How Ore Mineral Deposits Forms

    How Ore Mineral Deposits Forms

    One useful way to classify mineral deposits is to distinguish deposits that were formed at the time as the host rocks from those that were formed afterward. Syngenetic mineral deposits are those which form from igneous bodies or by way of sedimentary processes. Epigenetic mineral deposits form in rocks that already exist. For example, solid rock may fracture and veins may be deposited in the fractures.

    Ores can be formed by the processes that produce rocks – there are mineral deposits that appear to have been created by the crystallization of magma of from erosion and re-deposition of mineral that compromises sedimentary rocks. But mineral deposits also form by another process, called hydrothermal activity, which is the action of heated fluids in the earth. Many mineral deposits are chemical precipitates from hydrothermal solutions – that is, they have come out of solution as solids. In a hydrothermal process, hot water, circulating through rocks by way of fractures and pore spaces, can leach minerals out of the rocks through which it passes and transports the minerals in solution. The minerals remain dissolved in the water until something makes them precipitate. A number of things can happed to do this. Sometimes the temperature falls or the confining pressure of the rock suddenly decreases. Other times the water encounters another rock type that reacts chemically with the dissolved metal, forming new minerals. Sometimes one fluid meets another with different chemical species in solution, and the dissolved species from each fluid react.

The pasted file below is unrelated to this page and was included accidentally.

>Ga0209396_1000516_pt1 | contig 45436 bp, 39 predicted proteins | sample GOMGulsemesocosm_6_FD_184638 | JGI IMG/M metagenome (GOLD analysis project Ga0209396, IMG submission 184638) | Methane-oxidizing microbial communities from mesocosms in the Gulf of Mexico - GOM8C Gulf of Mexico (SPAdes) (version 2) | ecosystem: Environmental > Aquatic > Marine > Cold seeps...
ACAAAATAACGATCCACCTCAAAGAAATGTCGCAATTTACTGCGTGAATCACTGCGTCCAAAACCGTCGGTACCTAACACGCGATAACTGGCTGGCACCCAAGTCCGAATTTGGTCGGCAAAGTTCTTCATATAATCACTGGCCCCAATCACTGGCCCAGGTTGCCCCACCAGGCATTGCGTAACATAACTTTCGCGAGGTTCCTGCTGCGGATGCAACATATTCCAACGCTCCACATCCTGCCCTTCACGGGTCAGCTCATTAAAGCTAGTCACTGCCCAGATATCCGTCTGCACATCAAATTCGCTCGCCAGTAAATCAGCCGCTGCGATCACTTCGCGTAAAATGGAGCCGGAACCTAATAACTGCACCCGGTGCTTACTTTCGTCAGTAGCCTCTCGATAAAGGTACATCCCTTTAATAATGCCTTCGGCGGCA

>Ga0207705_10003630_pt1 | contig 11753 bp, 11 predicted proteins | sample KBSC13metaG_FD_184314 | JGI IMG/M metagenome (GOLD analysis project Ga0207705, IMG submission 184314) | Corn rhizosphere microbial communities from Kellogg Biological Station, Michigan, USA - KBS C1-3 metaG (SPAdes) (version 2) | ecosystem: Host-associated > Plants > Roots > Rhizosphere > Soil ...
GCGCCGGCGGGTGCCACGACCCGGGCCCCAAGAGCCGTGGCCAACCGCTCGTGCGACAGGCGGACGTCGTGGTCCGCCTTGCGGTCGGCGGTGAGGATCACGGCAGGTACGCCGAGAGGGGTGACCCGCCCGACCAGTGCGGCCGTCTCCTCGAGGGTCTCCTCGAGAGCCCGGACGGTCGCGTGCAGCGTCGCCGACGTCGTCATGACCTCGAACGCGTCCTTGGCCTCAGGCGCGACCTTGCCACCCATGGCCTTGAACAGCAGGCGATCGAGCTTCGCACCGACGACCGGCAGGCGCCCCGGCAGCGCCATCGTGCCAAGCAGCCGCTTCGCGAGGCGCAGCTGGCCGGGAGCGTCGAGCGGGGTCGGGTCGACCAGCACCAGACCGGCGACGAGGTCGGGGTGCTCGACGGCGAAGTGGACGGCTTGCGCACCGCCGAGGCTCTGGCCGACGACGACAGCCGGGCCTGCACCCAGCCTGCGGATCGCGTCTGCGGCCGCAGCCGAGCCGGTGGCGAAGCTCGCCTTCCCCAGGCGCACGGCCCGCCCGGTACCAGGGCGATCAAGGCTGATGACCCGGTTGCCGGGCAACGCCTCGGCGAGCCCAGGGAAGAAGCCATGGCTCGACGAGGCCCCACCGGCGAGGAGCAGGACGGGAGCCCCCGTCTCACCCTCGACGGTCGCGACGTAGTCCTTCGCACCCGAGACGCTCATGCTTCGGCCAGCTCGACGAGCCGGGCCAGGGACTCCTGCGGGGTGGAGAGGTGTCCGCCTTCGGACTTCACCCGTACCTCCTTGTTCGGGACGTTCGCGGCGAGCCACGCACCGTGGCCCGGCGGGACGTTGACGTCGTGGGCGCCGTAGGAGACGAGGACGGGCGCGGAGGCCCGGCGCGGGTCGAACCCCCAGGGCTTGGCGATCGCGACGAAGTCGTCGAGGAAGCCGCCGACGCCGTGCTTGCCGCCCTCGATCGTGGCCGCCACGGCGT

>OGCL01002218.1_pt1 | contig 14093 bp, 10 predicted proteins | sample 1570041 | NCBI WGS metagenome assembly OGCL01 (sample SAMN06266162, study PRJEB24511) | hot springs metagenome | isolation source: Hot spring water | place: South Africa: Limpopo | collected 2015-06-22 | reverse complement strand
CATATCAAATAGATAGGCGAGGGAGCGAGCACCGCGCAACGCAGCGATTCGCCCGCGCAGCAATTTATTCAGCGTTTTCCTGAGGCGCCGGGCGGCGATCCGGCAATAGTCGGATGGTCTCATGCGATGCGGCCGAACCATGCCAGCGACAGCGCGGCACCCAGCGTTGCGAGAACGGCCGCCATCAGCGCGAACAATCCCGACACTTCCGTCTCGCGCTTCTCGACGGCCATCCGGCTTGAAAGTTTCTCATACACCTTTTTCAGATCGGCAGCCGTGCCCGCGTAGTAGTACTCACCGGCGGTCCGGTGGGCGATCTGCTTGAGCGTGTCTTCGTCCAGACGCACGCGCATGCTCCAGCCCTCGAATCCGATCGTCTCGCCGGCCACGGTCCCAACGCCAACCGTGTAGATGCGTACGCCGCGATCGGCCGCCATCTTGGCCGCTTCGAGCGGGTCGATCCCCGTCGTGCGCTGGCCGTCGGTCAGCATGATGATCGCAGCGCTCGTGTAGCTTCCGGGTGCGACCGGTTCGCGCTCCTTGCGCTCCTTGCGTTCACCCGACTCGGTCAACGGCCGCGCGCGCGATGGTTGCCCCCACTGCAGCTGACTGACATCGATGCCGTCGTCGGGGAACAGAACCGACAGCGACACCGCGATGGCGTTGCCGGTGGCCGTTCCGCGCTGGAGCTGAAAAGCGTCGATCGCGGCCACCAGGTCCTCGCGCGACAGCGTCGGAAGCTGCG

A mineral deposit is made up of ore minerals, which carry the metal, and gangue minerals, which are formed along with the ore minerals but contribute nothing to the value deposit. For example, gold veins often are made up of large amounts of quartz and carbonate gangue, with some pyrite and a little gold. Only the gold is there in a form and amount that is worth extracting.

    Wherever the hot water goes, it reacts chemically with the rock, causing alteration. Alteration is the chemical destruction of some or all the existing minerals in a rock and the creation of new ones. Mafic minerals like pyroxene can be converted to chlorite; feldspars are converted to micas and clays; carbonate and sulphide minerals and quartz are left behind in the rock. Hydrothermal alteration is a sign that fluids have passed through a rock, and is one of nature’s clearest messages that there may be a mineral deposit nearby.